When terrorists of the Jaish-e-Mohammad mounted an attack on the Indian Parliament 10 years ago, a stunning message was delivered that the group had the reach and capability to strike at any target in any part of the country.
Today it doesn’t figure among the militant groups active even in Jammu and Kashmir, leave alone the rest of India. Barring the Lashkar-e-Taiba and Hizb-ul-Mujahideen, almost all other groups that had announced their arrival in April 2000 with suicide bombing at the gates of a major cantonment in Srinagar are more or less out of the scene.
But the ability of the Jaish – founded by Maulana Masood Azhar soon after his release on December 31, 1999, in exchange of the hostages of the hijacked Indian Airlines plane – to bounce back is not ruled out by the intelligence agencies.
The security forces believe a body blow was dealt to the group with the killing of Saif-ullah Qarri – the mastermind of the plot to attack the makeshift temple in Ayodhya in 2005 – in Jammu in 2007.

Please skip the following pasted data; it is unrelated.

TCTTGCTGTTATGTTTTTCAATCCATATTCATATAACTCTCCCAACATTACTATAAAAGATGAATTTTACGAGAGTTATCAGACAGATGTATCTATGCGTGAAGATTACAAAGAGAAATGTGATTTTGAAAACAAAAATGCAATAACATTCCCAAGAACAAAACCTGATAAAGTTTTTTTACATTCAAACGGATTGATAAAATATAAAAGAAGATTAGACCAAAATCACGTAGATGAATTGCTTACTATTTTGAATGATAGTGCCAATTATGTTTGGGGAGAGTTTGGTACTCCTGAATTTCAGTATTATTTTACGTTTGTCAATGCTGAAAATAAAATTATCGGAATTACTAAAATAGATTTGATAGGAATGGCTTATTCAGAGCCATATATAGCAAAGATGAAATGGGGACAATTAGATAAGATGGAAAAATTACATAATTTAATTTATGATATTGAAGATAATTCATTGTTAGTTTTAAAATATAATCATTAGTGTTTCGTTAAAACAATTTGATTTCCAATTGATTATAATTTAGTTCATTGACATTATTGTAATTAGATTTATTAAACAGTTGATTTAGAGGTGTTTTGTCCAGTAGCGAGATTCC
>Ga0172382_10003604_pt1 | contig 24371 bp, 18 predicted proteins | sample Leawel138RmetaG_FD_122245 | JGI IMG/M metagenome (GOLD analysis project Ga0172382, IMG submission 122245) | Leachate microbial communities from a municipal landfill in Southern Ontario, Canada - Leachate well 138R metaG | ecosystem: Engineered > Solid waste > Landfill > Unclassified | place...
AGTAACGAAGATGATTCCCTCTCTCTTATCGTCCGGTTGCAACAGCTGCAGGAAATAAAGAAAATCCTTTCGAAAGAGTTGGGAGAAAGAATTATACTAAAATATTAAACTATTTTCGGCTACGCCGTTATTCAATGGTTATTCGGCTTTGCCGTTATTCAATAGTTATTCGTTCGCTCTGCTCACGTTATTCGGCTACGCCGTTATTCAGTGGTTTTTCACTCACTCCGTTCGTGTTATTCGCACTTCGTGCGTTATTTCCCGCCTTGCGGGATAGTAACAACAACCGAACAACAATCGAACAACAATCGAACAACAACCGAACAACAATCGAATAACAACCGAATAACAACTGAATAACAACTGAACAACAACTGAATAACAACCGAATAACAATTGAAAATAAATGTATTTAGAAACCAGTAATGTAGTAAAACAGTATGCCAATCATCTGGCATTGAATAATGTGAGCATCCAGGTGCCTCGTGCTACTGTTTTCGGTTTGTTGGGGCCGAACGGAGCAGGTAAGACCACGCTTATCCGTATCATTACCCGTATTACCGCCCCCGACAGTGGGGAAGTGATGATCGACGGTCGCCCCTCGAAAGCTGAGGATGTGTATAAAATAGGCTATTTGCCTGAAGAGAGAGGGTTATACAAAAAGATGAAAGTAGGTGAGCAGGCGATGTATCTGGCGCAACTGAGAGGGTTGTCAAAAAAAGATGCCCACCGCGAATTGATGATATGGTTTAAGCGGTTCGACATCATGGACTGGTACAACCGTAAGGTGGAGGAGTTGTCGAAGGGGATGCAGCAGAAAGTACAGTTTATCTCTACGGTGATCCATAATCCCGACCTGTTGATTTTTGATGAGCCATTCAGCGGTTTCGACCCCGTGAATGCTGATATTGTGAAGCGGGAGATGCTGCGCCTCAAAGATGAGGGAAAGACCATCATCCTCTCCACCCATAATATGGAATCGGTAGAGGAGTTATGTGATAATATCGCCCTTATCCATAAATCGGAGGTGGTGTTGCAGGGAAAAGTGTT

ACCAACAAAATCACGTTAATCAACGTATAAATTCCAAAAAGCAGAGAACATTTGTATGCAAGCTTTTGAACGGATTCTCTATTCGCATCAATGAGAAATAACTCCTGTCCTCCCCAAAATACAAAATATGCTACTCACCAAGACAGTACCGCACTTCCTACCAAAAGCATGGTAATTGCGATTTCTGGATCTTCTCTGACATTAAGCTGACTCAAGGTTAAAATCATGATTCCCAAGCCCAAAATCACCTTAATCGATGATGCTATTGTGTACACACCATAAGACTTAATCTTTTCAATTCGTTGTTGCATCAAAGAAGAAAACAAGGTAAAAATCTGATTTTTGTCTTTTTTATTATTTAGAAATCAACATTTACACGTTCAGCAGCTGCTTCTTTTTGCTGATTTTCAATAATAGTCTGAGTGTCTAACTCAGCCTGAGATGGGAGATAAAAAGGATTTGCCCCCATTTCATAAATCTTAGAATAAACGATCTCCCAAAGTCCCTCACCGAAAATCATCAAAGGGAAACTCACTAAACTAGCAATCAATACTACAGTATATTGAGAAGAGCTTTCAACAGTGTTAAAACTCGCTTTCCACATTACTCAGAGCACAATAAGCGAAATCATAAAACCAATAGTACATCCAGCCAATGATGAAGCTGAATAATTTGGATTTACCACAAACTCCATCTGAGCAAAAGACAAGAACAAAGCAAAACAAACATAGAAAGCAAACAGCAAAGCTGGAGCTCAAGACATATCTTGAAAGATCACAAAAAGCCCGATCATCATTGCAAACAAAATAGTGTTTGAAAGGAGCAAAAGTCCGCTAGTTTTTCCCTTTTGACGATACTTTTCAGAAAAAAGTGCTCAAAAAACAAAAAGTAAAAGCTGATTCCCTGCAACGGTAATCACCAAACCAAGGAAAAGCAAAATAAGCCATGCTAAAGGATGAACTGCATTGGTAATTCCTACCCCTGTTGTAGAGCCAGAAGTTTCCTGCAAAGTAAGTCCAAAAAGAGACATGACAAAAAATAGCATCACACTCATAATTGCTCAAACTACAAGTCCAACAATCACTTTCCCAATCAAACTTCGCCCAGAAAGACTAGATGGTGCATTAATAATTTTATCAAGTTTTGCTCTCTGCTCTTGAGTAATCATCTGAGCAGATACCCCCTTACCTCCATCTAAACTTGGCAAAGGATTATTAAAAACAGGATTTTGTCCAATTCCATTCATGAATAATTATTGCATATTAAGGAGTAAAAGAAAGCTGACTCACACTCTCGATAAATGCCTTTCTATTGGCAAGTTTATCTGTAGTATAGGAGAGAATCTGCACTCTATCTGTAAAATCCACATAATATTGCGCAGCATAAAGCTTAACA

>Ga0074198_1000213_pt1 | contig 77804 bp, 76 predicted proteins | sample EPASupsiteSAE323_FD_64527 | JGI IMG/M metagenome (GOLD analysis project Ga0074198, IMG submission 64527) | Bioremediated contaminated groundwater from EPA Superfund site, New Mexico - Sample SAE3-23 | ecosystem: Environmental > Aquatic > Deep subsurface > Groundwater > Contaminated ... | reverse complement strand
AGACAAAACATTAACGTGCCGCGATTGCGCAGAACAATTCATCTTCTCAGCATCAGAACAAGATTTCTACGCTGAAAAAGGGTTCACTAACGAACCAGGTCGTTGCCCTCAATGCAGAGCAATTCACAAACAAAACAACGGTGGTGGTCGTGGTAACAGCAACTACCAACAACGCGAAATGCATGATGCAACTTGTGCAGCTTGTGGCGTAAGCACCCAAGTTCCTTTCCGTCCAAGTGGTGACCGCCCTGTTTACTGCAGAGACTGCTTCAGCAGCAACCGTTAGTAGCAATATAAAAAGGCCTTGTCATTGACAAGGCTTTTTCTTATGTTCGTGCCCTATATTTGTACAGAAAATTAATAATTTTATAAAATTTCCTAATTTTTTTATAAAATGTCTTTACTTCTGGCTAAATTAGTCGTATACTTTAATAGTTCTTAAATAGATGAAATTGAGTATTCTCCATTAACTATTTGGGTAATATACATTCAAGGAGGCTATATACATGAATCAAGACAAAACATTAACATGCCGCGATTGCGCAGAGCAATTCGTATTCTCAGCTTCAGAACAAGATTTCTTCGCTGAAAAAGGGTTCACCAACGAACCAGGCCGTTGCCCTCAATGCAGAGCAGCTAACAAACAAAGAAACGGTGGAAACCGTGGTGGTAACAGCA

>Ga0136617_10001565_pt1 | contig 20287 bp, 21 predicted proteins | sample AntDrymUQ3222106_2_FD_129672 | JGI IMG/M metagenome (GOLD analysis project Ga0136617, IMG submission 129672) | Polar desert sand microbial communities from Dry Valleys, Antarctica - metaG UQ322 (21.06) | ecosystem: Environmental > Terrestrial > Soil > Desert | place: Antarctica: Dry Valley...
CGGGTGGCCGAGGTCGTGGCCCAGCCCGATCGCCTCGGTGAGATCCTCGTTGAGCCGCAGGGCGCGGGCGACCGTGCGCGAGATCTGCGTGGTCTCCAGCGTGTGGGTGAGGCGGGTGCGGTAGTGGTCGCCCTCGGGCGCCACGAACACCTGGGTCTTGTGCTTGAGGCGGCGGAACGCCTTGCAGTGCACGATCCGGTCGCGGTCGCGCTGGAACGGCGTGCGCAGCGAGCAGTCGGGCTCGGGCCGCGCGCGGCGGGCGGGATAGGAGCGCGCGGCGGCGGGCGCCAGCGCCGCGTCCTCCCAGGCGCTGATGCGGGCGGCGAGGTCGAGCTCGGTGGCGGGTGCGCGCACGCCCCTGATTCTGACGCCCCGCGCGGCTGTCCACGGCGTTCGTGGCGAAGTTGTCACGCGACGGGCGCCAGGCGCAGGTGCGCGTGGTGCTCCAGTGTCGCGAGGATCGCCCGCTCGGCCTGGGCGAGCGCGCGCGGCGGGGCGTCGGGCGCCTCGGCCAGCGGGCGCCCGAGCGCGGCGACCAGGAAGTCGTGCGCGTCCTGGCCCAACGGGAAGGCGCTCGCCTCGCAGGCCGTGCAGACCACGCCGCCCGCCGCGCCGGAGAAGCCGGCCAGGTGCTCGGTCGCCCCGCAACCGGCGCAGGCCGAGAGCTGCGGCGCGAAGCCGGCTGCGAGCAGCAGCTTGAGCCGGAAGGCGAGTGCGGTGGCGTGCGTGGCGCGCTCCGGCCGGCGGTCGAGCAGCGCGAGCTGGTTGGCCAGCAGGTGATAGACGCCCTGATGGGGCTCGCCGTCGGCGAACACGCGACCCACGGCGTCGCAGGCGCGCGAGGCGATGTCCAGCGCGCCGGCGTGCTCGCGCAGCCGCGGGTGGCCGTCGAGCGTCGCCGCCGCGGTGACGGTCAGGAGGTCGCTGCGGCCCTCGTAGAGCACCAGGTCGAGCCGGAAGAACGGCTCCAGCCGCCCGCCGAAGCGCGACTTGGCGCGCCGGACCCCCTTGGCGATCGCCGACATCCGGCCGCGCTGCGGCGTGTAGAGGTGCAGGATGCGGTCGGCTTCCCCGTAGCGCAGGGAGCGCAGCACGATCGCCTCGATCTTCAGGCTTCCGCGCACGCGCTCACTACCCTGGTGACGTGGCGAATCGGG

He was the last major commander of the group after the death of Ghazi Baba, who had plotted the attack on Parliament and died in an encounter with the Border Security Force in Srinagar in August 2003. Ghazi Baba was the lynchpin of the Jaish in J&K.
He kept his identity hidden to even his followers.
But as long as Masood Azhar, currently operating from Pakistan, is alive, there looms the threat of this group staging a comeback, though under a different name. It has not given up its anti-Indian stance.
The Lashar and Jaish have been working in tandem and often use the local outfit Hizb-ul-Mujahideen for logistic support.